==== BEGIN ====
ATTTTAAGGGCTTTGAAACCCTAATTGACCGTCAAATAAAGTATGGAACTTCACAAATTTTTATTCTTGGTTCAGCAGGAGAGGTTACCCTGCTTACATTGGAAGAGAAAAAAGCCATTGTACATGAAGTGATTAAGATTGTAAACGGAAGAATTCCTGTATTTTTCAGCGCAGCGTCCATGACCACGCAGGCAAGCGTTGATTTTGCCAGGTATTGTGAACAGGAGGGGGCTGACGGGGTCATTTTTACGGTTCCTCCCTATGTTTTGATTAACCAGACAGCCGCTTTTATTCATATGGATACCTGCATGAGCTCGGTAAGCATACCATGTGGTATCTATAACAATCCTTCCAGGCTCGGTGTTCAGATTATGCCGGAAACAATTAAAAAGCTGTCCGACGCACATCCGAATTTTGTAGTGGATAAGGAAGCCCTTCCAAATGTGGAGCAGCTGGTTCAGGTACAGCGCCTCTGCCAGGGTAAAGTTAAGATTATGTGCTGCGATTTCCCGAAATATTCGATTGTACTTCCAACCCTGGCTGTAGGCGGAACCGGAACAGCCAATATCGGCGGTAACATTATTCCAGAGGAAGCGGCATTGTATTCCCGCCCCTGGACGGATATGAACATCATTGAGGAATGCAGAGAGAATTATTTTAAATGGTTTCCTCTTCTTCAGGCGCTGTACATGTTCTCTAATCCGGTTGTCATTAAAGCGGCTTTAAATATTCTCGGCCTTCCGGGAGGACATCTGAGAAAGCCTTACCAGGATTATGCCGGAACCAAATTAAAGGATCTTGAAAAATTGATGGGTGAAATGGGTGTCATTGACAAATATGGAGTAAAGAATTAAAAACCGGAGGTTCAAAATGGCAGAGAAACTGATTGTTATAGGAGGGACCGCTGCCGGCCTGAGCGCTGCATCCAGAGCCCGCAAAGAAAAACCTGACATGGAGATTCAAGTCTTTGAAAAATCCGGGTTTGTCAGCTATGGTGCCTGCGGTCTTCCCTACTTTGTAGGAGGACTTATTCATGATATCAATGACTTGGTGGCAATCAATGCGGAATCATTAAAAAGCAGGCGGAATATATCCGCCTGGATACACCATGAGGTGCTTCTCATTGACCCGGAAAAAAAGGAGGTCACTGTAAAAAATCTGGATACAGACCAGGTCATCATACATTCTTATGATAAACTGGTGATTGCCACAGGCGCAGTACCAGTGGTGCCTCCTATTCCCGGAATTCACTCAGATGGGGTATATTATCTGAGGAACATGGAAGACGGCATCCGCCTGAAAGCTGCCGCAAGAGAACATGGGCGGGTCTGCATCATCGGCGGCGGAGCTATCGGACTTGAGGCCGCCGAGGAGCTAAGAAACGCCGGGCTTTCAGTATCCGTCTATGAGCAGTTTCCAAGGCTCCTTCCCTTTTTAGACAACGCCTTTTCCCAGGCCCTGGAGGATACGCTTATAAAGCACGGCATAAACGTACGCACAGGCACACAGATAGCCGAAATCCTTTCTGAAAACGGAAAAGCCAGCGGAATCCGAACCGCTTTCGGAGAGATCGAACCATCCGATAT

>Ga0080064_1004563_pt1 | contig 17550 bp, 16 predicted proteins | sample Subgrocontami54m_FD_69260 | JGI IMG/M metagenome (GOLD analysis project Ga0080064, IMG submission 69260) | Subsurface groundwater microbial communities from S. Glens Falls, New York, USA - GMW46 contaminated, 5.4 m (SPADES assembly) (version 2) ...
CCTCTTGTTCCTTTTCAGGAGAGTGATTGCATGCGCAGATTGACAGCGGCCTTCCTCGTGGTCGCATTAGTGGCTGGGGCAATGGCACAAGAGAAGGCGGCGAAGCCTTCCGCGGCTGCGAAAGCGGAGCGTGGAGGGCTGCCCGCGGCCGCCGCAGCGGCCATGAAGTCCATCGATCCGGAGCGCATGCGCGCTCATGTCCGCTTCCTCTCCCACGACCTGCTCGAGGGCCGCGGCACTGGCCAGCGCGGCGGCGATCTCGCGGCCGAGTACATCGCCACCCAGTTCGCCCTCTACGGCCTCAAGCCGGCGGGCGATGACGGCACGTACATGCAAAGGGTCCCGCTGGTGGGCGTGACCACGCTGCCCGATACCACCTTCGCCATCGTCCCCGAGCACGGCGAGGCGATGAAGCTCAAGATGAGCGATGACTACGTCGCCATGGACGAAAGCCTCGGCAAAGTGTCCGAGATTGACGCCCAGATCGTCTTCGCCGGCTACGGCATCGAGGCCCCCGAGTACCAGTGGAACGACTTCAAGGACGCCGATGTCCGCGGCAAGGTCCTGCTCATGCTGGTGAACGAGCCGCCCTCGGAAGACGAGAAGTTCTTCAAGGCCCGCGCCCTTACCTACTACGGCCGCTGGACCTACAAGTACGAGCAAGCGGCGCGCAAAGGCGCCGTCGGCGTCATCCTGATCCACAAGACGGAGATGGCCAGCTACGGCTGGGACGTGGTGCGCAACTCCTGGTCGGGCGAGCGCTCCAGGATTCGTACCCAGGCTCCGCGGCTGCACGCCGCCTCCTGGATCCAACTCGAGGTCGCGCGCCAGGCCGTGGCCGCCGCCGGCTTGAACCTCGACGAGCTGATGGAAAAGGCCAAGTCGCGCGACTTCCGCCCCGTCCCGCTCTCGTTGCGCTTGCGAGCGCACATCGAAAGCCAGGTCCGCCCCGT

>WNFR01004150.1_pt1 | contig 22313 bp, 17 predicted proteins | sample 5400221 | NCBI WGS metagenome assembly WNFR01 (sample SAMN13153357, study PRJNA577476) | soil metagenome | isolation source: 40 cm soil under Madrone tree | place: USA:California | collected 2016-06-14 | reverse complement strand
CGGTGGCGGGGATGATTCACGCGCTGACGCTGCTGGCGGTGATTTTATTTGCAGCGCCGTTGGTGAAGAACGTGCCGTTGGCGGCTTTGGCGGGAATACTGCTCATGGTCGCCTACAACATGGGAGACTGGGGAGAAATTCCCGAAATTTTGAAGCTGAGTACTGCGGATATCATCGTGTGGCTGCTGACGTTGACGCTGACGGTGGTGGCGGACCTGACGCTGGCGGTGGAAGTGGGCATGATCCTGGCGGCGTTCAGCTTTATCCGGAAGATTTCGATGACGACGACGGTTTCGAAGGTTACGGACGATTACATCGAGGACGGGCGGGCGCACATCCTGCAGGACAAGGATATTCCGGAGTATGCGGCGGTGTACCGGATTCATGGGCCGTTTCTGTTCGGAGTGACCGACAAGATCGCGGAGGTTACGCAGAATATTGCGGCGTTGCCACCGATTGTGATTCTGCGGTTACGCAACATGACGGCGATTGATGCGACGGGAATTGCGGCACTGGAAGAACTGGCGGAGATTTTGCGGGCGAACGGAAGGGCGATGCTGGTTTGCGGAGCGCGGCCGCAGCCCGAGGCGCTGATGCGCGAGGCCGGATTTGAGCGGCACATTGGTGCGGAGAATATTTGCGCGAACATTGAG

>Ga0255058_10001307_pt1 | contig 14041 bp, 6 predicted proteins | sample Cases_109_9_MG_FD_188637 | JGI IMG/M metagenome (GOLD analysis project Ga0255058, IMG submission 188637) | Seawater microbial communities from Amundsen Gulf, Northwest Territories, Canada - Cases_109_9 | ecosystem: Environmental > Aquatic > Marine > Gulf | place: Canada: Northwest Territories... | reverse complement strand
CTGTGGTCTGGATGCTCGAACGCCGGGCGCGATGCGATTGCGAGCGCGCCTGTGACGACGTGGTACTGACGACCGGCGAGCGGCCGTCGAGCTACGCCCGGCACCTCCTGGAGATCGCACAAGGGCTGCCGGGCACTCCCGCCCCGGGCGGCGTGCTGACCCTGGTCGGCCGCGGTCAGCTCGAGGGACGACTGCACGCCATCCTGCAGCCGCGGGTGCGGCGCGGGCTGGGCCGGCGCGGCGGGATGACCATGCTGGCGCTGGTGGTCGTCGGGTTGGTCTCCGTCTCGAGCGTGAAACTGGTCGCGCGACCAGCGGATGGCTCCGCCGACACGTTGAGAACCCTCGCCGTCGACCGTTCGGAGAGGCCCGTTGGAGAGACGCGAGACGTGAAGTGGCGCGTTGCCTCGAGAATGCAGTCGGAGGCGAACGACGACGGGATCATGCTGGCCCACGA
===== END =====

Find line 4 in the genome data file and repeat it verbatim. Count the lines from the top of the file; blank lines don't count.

>WNFR01004150.1_pt1 | contig 22313 bp, 17 predicted proteins | sample 5400221 | NCBI WGS metagenome assembly WNFR01 (sample SAMN13153357, study PRJNA577476) | soil metagenome | isolation source: 40 cm soil under Madrone tree | place: USA:California | collected 2016-06-14 | reverse complement strand